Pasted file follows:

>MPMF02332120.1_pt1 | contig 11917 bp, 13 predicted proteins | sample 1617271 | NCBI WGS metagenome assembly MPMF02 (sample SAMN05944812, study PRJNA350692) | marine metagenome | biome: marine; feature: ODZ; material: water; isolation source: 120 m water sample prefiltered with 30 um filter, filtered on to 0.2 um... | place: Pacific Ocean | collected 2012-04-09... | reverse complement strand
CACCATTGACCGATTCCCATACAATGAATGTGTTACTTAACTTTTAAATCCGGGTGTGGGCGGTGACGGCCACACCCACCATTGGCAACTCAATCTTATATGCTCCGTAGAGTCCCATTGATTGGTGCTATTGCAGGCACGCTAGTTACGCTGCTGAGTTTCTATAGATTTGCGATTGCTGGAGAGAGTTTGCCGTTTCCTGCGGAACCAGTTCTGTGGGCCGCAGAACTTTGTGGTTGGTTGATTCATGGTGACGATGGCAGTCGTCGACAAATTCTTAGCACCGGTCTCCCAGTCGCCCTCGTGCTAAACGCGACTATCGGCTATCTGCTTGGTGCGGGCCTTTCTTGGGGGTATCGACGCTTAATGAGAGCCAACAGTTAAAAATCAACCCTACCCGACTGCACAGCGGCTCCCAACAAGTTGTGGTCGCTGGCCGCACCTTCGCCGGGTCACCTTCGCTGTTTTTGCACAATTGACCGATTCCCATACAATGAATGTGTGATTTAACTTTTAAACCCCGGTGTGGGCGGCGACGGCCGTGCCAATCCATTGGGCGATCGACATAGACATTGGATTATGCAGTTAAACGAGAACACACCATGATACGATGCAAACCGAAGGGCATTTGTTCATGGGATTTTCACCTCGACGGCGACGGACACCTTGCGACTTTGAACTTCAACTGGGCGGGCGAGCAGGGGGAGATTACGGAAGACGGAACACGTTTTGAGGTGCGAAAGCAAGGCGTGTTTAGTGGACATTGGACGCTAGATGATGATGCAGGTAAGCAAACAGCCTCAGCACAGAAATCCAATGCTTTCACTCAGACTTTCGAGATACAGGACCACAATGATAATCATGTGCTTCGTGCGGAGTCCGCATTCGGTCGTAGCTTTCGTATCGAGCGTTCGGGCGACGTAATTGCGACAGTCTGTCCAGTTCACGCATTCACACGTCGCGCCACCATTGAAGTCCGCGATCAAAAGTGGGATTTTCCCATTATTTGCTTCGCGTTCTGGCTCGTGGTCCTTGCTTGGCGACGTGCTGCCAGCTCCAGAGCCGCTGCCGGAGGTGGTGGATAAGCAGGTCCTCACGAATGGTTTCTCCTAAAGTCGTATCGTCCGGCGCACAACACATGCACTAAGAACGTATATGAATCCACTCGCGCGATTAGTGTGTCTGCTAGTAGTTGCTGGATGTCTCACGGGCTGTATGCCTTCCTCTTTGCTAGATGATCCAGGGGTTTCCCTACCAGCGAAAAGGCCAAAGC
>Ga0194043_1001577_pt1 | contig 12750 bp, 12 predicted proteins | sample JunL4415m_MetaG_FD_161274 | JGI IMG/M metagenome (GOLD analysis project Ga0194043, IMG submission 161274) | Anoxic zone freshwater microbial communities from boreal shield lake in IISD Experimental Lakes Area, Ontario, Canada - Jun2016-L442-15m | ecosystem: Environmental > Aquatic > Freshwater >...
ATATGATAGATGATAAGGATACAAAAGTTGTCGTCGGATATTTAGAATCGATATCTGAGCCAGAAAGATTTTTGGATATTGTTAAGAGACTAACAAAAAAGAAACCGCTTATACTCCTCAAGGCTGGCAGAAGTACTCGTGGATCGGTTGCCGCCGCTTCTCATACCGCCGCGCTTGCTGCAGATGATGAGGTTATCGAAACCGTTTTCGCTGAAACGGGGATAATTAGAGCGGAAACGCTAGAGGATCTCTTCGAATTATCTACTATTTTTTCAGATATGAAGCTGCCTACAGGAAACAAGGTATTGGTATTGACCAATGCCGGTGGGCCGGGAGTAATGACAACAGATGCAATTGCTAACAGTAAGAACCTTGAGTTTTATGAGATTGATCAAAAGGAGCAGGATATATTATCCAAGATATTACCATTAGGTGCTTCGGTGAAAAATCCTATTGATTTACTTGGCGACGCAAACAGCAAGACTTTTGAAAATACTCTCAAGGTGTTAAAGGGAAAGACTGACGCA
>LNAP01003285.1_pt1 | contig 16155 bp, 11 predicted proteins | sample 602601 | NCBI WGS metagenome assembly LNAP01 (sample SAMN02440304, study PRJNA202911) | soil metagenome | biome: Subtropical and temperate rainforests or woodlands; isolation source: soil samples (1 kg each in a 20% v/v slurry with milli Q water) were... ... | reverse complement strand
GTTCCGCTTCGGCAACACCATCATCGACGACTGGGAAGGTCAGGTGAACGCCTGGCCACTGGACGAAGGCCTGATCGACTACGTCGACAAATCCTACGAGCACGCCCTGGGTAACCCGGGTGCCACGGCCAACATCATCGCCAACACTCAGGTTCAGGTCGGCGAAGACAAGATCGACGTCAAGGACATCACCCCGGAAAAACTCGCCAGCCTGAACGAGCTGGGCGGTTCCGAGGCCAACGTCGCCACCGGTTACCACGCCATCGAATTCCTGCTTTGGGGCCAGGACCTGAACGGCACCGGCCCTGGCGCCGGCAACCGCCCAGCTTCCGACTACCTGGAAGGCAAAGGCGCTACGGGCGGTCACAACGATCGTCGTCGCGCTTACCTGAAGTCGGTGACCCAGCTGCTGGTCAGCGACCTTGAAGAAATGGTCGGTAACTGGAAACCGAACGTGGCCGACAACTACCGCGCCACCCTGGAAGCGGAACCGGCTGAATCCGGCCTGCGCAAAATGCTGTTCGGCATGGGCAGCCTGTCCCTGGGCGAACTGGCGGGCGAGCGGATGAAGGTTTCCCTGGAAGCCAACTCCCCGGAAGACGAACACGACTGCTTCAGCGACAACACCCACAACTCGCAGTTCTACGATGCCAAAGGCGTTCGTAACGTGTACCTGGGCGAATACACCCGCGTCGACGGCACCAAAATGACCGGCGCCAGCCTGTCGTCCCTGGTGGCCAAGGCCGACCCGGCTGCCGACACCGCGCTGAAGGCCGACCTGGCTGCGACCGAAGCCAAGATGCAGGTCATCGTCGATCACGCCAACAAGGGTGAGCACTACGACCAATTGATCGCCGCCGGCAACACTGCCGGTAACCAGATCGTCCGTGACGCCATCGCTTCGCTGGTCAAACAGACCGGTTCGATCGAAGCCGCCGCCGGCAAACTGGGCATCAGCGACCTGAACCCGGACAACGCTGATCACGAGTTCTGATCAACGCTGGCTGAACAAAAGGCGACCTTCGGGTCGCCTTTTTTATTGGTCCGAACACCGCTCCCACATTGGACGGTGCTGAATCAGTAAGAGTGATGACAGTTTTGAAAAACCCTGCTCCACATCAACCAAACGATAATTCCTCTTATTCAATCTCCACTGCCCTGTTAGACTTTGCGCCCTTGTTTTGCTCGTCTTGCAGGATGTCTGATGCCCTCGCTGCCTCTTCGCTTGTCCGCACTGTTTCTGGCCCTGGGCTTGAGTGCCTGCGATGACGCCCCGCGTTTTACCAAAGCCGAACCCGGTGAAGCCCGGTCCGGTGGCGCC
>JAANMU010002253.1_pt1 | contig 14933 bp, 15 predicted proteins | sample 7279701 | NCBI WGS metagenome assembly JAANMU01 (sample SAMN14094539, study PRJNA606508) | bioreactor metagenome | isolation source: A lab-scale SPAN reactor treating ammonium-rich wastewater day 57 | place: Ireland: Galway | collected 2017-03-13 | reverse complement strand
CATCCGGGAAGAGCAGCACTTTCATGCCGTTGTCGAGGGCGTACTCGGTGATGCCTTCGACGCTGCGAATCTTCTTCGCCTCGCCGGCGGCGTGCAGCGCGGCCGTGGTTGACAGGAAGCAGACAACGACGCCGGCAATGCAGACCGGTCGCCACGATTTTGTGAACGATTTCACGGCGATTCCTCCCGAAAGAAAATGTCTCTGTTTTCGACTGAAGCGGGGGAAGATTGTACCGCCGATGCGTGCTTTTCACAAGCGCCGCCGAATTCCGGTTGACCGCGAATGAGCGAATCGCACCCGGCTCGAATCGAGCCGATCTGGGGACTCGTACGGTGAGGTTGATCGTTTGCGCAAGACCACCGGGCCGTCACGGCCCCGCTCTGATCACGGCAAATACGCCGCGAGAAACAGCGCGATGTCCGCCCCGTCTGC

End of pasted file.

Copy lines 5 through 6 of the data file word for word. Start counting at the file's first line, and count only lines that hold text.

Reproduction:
>LNAP01003285.1_pt1 | contig 16155 bp, 11 predicted proteins | sample 602601 | NCBI WGS metagenome assembly LNAP01 (sample SAMN02440304, study PRJNA202911) | soil metagenome | biome: Subtropical and temperate rainforests or woodlands; isolation source: soil samples (1 kg each in a 20% v/v slurry with milli Q water) were... ... | reverse complement strand
GTTCCGCTTCGGCAACACCATCATCGACGACTGGGAAGGTCAGGTGAACGCCTGGCCACTGGACGAAGGCCTGATCGACTACGTCGACAAATCCTACGAGCACGCCCTGGGTAACCCGGGTGCCACGGCCAACATCATCGCCAACACTCAGGTTCAGGTCGGCGAAGACAAGATCGACGTCAAGGACATCACCCCGGAAAAACTCGCCAGCCTGAACGAGCTGGGCGGTTCCGAGGCCAACGTCGCCACCGGTTACCACGCCATCGAATTCCTGCTTTGGGGCCAGGACCTGAACGGCACCGGCCCTGGCGCCGGCAACCGCCCAGCTTCCGACTACCTGGAAGGCAAAGGCGCTACGGGCGGTCACAACGATCGTCGTCGCGCTTACCTGAAGTCGGTGACCCAGCTGCTGGTCAGCGACCTTGAAGAAATGGTCGGTAACTGGAAACCGAACGTGGCCGACAACTACCGCGCCACCCTGGAAGCGGAACCGGCTGAATCCGGCCTGCGCAAAATGCTGTTCGGCATGGGCAGCCTGTCCCTGGGCGAACTGGCGGGCGAGCGGATGAAGGTTTCCCTGGAAGCCAACTCCCCGGAAGACGAACACGACTGCTTCAGCGACAACACCCACAACTCGCAGTTCTACGATGCCAAAGGCGTTCGTAACGTGTACCTGGGCGAATACACCCGCGTCGACGGCACCAAAATGACCGGCGCCAGCCTGTCGTCCCTGGTGGCCAAGGCCGACCCGGCTGCCGACACCGCGCTGAAGGCCGACCTGGCTGCGACCGAAGCCAAGATGCAGGTCATCGTCGATCACGCCAACAAGGGTGAGCACTACGACCAATTGATCGCCGCCGGCAACACTGCCGGTAACCAGATCGTCCGTGACGCCATCGCTTCGCTGGTCAAACAGACCGGTTCGATCGAAGCCGCCGCCGGCAAACTGGGCATCAGCGACCTGAACCCGGACAACGCTGATCACGAGTTCTGATCAACGCTGGCTGAACAAAAGGCGACCTTCGGGTCGCCTTTTTTATTGGTCCGAACACCGCTCCCACATTGGACGGTGCTGAATCAGTAAGAGTGATGACAGTTTTGAAAAACCCTGCTCCACATCAACCAAACGATAATTCCTCTTATTCAATCTCCACTGCCCTGTTAGACTTTGCGCCCTTGTTTTGCTCGTCTTGCAGGATGTCTGATGCCCTCGCTGCCTCTTCGCTTGTCCGCACTGTTTCTGGCCCTGGGCTTGAGTGCCTGCGATGACGCCCCGCGTTTTACCAAAGCCGAACCCGGTGAAGCCCGGTCCGGTGGCGCC